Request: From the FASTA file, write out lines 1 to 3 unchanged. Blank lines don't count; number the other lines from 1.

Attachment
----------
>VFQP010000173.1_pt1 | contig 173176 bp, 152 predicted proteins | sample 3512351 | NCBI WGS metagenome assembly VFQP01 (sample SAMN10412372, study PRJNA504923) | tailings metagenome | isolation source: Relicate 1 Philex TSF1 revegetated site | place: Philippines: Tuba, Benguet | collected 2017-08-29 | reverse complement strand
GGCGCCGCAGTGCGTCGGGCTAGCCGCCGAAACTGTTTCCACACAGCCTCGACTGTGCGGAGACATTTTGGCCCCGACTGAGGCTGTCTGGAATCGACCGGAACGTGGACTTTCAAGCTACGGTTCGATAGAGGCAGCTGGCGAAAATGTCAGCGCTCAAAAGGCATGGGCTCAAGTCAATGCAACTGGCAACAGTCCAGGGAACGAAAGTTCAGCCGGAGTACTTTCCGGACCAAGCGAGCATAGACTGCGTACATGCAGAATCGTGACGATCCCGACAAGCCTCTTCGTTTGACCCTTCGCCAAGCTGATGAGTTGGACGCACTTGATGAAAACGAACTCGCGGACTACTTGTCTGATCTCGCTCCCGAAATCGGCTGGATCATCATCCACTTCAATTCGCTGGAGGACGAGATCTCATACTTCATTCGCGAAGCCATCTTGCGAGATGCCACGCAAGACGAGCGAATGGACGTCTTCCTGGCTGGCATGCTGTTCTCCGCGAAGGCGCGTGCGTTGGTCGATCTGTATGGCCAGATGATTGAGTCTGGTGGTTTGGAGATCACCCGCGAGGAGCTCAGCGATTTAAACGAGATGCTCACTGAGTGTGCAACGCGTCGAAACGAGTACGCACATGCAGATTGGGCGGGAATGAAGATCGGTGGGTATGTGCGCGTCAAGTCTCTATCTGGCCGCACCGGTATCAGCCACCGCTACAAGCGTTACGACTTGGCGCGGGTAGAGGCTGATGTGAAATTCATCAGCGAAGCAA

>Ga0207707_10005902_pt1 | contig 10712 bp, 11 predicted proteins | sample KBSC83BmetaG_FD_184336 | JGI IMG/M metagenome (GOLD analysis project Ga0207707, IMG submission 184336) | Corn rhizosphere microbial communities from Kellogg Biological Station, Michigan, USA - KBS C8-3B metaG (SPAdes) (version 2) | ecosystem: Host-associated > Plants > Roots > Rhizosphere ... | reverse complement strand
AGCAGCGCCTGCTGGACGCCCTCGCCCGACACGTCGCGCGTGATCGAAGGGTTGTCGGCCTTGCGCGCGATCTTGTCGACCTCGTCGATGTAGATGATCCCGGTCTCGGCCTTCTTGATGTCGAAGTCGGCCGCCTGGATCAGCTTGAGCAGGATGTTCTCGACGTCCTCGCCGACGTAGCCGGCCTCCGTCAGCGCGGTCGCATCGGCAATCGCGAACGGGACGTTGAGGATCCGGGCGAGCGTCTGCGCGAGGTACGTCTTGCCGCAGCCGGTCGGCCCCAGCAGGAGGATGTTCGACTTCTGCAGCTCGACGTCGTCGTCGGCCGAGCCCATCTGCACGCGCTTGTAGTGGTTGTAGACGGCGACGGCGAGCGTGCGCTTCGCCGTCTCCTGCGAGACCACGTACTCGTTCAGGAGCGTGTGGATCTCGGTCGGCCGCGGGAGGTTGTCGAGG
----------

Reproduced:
>VFQP010000173.1_pt1 | contig 173176 bp, 152 predicted proteins | sample 3512351 | NCBI WGS metagenome assembly VFQP01 (sample SAMN10412372, study PRJNA504923) | tailings metagenome | isolation source: Relicate 1 Philex TSF1 revegetated site | place: Philippines: Tuba, Benguet | collected 2017-08-29 | reverse complement strand
GGCGCCGCAGTGCGTCGGGCTAGCCGCCGAAACTGTTTCCACACAGCCTCGACTGTGCGGAGACATTTTGGCCCCGACTGAGGCTGTCTGGAATCGACCGGAACGTGGACTTTCAAGCTACGGTTCGATAGAGGCAGCTGGCGAAAATGTCAGCGCTCAAAAGGCATGGGCTCAAGTCAATGCAACTGGCAACAGTCCAGGGAACGAAAGTTCAGCCGGAGTACTTTCCGGACCAAGCGAGCATAGACTGCGTACATGCAGAATCGTGACGATCCCGACAAGCCTCTTCGTTTGACCCTTCGCCAAGCTGATGAGTTGGACGCACTTGATGAAAACGAACTCGCGGACTACTTGTCTGATCTCGCTCCCGAAATCGGCTGGATCATCATCCACTTCAATTCGCTGGAGGACGAGATCTCATACTTCATTCGCGAAGCCATCTTGCGAGATGCCACGCAAGACGAGCGAATGGACGTCTTCCTGGCTGGCATGCTGTTCTCCGCGAAGGCGCGTGCGTTGGTCGATCTGTATGGCCAGATGATTGAGTCTGGTGGTTTGGAGATCACCCGCGAGGAGCTCAGCGATTTAAACGAGATGCTCACTGAGTGTGCAACGCGTCGAAACGAGTACGCACATGCAGATTGGGCGGGAATGAAGATCGGTGGGTATGTGCGCGTCAAGTCTCTATCTGGCCGCACCGGTATCAGCCACCGCTACAAGCGTTACGACTTGGCGCGGGTAGAGGCTGATGTGAAATTCATCAGCGAAGCAA

>Ga0207707_10005902_pt1 | contig 10712 bp, 11 predicted proteins | sample KBSC83BmetaG_FD_184336 | JGI IMG/M metagenome (GOLD analysis project Ga0207707, IMG submission 184336) | Corn rhizosphere microbial communities from Kellogg Biological Station, Michigan, USA - KBS C8-3B metaG (SPAdes) (version 2) | ecosystem: Host-associated > Plants > Roots > Rhizosphere ... | reverse complement strand